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About Us

The Rascals are a family of three. Kristen (mom), Blair (dad), and Parker (kiddo). We started Rascal Rides when Parker was born and we didn’t want to give up our passion for biking. As we learned, we shared. Over the years, we’ve tested hundreds of kids bikes, helmets, bike trailers, and more.

Kristen is a USA Cycling certified coach and loves to share her passion for biking with other families. Blair is a bike geek, mechanic, and mountain bike junkie. Parker is our resident tester and inspiration.

If you see us out on the trail, make sure to say hi!

5 thoughts on “The Ultimate Guide to Bike Commuting with Kids”

  1. i live in NYC and have been a bike commuter in for over twenty years. i’d like to share a few of the things i’ve learned over the years. when i first got a bicycle child seat for my daughter i was concerned about how differently the bike would handle. before i ever put her in the seat, i filled three 1 gallon water jugs 3/4 of the way and put them in a duffle bag, i then strapped the duffle bag into the child seat. the water sloshing around in the jugs simulated having a kid moving around and helped me get used to riding with a constantly shifting weight on the bike. i strongly recommend trying this before you ever ride a bike with a child as your bike will behave very differently. i would also suggest getting a bike bell for your little passenger, { i had to used plastic zip ties to attach one to my daughter’s seat}. kids love ringing the bell and it helps alert others to your presence . loading a child on to and unloading your them from the seat can be pretty tricky. i always lean the bike on something sturdy while keeping my toe pressed against the bottom of the rear wheel to keep it from rolling. use flashing lights front and rear even in the daytime. i try to avoid riding after dark,{ the streets of Brooklyn are just too crazy and congested}, but if i do, i wear reflective clothing and i stick reflective tape on my bike and helmets. reflective safety vests similar to the one worn by night road crews are very good for visibility as well. i basically look like a rolling Christmas tree when i ride at night . my daughter has since out grown out of the bike seat, which presented a whole new set of problems. she is too young to ride on her own, and the trail -a- bike we have is too much to lug around once i get to work. my solution was a midtail bike , the kona minute. it is big but not gigantic like the yuba mundo i initially considered. yuba also makes a nice midtail, the boda boda to turn my minute into a kid carrier, i made spoke guards out of poster board, foot pegs with 4 inch bolts that screwed right into the frame, attached a stoker stem and handlebars to my seat post and a seat pad for her to sit comfortably on the extra long built in rear rack. my daughter, prefers riding the to taking the train or even the car. one last note about the must have bell. we use it to communicate with each other i ask her questions and she answers with the bell- three rings for “yes” and two for “no”or i’ll give her a simple math problem and she answer with the correct number of rings she really get a kick out of doing this. the minute is so sturdy that we have a new family tradition on election and primary days i carry my wife and daughter on the bike to our polling location. the bike is know for having somewhat inadequate brakes. this has not been an issue for me, mostly because i don’t go very fast. so if your kid out grows their child seat look around, there are options out there! ride safe- john.s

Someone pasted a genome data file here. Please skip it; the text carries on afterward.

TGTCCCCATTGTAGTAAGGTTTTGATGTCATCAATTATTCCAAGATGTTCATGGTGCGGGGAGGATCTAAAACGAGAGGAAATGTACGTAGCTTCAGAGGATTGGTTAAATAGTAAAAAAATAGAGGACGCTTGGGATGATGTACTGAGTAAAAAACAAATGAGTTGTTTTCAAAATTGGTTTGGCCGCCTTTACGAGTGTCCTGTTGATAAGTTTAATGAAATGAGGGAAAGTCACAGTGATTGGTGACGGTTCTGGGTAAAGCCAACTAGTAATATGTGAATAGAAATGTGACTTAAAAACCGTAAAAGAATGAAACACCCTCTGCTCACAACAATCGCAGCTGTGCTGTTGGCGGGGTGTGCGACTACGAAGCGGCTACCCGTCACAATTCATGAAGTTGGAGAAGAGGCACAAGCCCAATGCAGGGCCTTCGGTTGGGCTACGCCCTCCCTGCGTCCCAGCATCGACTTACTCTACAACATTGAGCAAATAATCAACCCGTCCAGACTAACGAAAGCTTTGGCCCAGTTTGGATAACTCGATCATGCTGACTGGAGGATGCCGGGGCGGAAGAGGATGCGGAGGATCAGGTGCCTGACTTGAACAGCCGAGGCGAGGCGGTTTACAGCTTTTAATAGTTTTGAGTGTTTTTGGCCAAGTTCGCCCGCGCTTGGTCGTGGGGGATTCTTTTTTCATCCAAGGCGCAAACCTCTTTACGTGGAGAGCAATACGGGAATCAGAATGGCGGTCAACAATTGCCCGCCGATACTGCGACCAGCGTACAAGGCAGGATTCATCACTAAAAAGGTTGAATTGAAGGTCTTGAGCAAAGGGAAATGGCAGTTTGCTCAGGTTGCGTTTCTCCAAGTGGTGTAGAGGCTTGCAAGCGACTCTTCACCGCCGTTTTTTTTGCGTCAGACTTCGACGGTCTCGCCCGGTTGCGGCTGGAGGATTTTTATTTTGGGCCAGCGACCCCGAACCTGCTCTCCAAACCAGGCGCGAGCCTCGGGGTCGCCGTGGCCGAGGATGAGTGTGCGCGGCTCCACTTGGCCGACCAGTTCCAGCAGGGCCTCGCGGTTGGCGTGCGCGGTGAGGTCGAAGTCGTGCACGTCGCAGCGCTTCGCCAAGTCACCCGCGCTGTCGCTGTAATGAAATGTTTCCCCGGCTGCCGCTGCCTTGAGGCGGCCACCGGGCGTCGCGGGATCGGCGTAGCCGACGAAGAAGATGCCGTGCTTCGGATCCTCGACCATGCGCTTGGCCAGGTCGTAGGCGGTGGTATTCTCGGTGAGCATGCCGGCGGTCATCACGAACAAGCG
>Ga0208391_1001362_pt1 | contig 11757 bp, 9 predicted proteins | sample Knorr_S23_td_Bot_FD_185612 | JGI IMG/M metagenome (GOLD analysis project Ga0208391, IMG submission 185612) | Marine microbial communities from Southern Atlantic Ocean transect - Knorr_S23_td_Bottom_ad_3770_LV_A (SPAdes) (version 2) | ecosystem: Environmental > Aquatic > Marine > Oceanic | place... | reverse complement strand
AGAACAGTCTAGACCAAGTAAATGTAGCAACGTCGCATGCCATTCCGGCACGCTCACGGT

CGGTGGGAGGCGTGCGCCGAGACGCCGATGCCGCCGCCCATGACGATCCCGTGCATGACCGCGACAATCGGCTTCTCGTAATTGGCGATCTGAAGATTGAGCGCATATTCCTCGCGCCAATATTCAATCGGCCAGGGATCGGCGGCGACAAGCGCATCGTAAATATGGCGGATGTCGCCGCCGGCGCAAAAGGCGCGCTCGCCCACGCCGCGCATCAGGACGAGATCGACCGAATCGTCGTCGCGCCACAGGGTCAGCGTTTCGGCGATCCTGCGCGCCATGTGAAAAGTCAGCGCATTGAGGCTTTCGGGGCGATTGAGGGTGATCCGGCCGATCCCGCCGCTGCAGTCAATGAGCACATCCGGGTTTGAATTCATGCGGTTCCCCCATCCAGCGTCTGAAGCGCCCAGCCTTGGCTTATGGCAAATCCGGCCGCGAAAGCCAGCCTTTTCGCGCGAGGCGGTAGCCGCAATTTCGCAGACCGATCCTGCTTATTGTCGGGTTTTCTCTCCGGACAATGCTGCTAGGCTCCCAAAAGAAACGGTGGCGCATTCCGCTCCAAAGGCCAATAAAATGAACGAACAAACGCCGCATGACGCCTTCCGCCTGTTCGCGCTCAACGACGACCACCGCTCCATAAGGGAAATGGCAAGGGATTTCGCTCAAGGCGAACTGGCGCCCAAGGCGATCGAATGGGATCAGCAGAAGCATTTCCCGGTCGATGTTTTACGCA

• John,
      Thanks so much for the fantastic tips. I 100% agree on the bell. We have one on every set-up we use with our son, and it provides lots of fun and entertainment. He’s just starting to do some simple math, so we will have to try that as well. Cheers.

  2. I think being seen by drivers is probably the #1 most important thing for safety on a bike. We love our special artsy bike flag we got from a kite shop in Oregon called sound winds. It’s beautiful, my kid loves it, and since it is a bit different from the standard orange triangle (and much bigger), I would venture to say it catches motorists’ eyes more and therefore provides better safety than a standard one. In general we try not to ride with our kiddo after dark for both safety and bedtime reasons, but in the winter when the days are short we adorn our Chariot with a lot of battery-powered LED Christmas lights for the same reasons.

  3. hey there! i’m in a one car household so most days our bike and (abysmal) public transit are our only ways to get around. my toddler and i LOVE biking, but with the summer temperatures rising, i’ve been struggling to figure out when to call off any more bicycle outings for the day.
    do you have any thoughts on what a good cutoff would be? right now i’ve been going by no hotter than a “feels like” temperature of 100º and a UV index no higher than 8, but that’s starting to leave us with precious few hours available.
    any tips you have for keeping a toddler safe on a bike in high heat would also be much appreciated!

    • Hi Brielle,
      Uggh, it’s so hot right here now as well. My personal cutoff has always been around 100 degrees as well, except for very short trips. You didn’t mention what type of carrier you’re using for your toddler–bike seat, trailer, etc. Shade can definitely help. I haven’t tried it but I also know parents who use a clip-on battery operated fan in the trailer. There are also carseat coolers that are basically ice packs that you could put in the seat or trailer beforehand so it’s cool to start out with. Depending on how humid it is there you could try a wet shirt or wet bandana on your toddler and change when you get to your destination. Good luck!